JOHN L. HEMMING . I am a surgeon, of 98, Lower Park Road, Peckham—I saw the child on 12th February, when it died—in my opinion it died from a convulsion produced by teething—I did not see it die—the symptoms it displayed might also be attributable to any irritant poison, such as red precipitate or rat poison—red precipitate is never

used as a rat poison, phosphor paste is—I have been to Dr. Butler's shop—I saw some packets of red precipitate there—they were marked "Red precipitate, poison"—they were produced by Dr. Butler—they were kept in a drawer under the counter.

By the COURT. Red precipitate would cause the symptoms I saw—I saw the child's gums; it was teething—but for the prisoner's statement I should say the child died from teething—if I saw a similar case to-morrow I should say the same.

CHARLES ROBERT BUTTERS . I am a surgeon, and keep a shop at No. 75, Hill Street, Peckham, for the sale of drugs—I serve in the shop myself, and sometimes my housekeeper, Miss Foster, serves—no male person but myself serves—I have an errand boy, who merely comes twice a day to take the medicines out, at half-past one and five—I keep rat poison in a glass case on the counter—it would not be possible for the errand boy to sell a pennyworth of that and put the penny in his pocket, because he is never there except five minutes at a time when I am there—I do not make up the rat poison—I buy it ready made of a man I have known 20 years—it is labelled "Poison"—this will kill rats and mice—I keep red precipitate; that is labelled "Red precipitate, poison"—it is kept in a drawer under a desk at the end of the counter, close to the window—I invariably make them up myself—they contain half a drachm, and are sold at a penny a-piece—they are used for children's heads—one might be sufficient to kill a child 12 months old—on Saturday, 10th February, the errand boy was not alone in the shop at any time—I was at home at four—I might or might not have been at home at 12—when I was called down by the sergeant he said "This boy says he has purchased poison here"—I said "Nonsense"—the prisoner said "Yes; I bought it here at 4 o'clock on Saturday afternoon; I saw a boy; I asked him for a pennyworth of poison powder; he went behind the counter, stooped down, took something out of a drawer, twisted it up in a piece of paper, and gave it me, took the penny and put it in his pocket, and told me to make haste home"—now on that day I was not out at the time he mentioned—it is quite impossible that he could have bought the poison at my shop at the time he stated—I said at the time it was false—I do not keep any poisons under the counter—the bottles I use are kept on a shelf, and I have to get a pair of steps to get them down.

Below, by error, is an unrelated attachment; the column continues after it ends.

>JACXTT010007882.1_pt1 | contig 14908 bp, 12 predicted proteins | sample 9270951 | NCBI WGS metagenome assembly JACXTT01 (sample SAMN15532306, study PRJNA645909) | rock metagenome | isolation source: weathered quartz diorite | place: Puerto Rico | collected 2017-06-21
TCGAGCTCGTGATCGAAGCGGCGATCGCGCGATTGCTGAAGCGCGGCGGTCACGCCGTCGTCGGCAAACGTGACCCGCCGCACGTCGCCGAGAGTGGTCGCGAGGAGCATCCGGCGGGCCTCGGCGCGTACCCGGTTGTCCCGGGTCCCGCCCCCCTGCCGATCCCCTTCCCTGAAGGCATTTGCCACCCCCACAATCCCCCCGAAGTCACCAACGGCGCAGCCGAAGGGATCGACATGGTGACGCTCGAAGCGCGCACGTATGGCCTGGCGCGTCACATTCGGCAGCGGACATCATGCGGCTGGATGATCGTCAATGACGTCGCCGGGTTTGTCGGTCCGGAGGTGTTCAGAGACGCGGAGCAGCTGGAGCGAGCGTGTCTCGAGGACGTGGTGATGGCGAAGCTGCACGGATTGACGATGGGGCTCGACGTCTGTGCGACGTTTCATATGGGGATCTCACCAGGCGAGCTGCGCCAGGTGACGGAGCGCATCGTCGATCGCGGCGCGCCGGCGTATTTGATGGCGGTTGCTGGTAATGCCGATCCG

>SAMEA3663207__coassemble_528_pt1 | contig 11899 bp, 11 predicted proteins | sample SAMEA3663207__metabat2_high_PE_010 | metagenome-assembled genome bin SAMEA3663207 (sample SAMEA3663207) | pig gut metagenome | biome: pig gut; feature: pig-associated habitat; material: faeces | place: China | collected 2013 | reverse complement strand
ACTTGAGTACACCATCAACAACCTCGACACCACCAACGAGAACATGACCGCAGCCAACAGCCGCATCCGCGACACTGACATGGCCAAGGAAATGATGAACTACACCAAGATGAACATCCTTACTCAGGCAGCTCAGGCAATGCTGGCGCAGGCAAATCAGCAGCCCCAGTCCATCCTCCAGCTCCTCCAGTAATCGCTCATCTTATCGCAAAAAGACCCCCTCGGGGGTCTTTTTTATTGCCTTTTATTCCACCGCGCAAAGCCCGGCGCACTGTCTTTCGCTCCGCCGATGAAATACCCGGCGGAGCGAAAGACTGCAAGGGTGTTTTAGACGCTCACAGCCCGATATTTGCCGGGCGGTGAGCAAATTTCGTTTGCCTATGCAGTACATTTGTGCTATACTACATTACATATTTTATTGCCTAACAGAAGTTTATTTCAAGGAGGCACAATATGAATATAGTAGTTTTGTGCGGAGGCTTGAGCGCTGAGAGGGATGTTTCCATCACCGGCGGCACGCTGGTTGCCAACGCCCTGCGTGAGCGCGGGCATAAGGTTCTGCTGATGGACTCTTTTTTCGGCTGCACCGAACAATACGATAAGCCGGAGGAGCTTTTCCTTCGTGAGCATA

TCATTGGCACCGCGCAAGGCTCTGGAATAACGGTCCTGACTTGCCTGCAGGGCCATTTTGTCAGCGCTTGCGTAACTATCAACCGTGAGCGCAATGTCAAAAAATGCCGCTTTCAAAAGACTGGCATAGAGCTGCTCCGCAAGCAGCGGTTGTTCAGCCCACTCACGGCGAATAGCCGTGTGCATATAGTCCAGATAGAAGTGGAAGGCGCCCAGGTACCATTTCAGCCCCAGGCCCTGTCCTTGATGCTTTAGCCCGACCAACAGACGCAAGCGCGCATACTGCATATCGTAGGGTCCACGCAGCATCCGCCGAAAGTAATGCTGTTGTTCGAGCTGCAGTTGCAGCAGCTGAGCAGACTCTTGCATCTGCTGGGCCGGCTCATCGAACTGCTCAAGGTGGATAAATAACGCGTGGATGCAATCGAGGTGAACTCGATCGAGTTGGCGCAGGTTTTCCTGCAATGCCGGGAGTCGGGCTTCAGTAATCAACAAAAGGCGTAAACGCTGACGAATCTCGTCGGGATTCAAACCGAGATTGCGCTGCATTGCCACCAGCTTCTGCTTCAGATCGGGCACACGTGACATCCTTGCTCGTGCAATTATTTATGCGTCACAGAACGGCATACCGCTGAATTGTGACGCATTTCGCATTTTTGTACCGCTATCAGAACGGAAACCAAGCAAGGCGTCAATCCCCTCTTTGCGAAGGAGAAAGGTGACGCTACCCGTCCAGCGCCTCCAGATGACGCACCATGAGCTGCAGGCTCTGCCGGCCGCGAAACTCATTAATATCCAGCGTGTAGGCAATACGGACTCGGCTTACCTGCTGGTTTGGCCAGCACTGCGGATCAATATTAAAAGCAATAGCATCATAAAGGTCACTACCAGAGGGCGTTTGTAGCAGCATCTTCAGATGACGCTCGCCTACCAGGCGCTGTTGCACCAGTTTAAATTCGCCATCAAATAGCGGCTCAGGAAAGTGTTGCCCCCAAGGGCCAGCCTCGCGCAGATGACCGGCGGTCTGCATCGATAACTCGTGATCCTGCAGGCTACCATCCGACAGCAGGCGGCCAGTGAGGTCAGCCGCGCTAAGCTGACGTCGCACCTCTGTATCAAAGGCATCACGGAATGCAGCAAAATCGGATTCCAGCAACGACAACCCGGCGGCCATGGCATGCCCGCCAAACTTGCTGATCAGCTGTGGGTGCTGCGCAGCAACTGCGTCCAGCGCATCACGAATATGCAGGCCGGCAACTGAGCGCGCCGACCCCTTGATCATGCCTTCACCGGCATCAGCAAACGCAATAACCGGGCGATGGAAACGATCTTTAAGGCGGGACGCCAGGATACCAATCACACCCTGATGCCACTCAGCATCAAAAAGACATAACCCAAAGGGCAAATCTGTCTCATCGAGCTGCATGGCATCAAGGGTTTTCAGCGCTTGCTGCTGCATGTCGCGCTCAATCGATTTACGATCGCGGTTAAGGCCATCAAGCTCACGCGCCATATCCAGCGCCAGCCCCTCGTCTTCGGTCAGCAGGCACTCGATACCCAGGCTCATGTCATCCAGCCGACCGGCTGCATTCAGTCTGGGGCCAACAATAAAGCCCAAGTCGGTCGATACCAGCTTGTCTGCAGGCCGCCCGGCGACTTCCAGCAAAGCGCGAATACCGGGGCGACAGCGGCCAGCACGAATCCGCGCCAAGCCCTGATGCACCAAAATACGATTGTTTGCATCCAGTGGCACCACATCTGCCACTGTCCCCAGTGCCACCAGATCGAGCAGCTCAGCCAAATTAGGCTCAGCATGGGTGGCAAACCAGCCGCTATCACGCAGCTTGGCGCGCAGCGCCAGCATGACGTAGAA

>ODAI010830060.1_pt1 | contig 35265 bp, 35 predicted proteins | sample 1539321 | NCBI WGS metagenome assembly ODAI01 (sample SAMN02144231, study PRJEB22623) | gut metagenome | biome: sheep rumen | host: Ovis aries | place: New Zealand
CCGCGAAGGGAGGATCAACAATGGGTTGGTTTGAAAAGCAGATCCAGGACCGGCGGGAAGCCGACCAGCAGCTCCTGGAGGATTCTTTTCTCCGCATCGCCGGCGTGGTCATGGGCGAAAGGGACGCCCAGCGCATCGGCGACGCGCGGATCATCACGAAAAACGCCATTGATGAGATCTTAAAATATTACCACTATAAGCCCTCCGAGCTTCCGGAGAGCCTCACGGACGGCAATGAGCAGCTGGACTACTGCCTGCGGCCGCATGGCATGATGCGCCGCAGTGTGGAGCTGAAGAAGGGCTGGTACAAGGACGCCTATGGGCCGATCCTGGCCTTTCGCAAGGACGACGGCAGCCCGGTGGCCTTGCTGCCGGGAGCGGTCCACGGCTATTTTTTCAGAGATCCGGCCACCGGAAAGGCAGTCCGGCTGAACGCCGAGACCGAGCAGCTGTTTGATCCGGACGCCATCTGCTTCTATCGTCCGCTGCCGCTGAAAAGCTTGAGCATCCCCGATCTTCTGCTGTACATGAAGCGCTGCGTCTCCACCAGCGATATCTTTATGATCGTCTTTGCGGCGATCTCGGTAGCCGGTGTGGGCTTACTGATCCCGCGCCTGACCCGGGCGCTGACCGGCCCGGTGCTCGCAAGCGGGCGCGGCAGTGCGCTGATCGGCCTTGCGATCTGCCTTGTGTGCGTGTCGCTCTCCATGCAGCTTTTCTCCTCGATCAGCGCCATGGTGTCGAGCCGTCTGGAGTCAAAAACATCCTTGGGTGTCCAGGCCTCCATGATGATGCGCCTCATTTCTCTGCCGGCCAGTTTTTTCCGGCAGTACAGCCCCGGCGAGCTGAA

THOMAS WORTH (Police Inspector W). On 31st December the prisoner was charged with attempting to take his own life by phosphor paste—I questioned him as to why he took the poison—he said that his parents illused him, and he ran away from home, and he purchased the poison at a chandler's shop in Peckham Park Road—he said he took a portion of it and that he had the other portion in his pocket—I searched him, and found a piece of phosphor paste the size of half a walnut—it is a poison used for destroying vermin—that was retained by the police until the charge was disposed of, and it was then destroyed—the prisoner was discharged.

ARTHUR RALPH . I am errand boy to Dr. Butters—I have been with him since January—I never served in the shop—I never sold the prisoner any rat poison, or anything screwed up in a piece of paper.

The Prisoner's Statement before the Magistrate. "All I can say is I did it."

Prisoner's Defence. "I have nothing to say."

NOT GUILTY .

Before Robert Malcolm Kerr, Esq.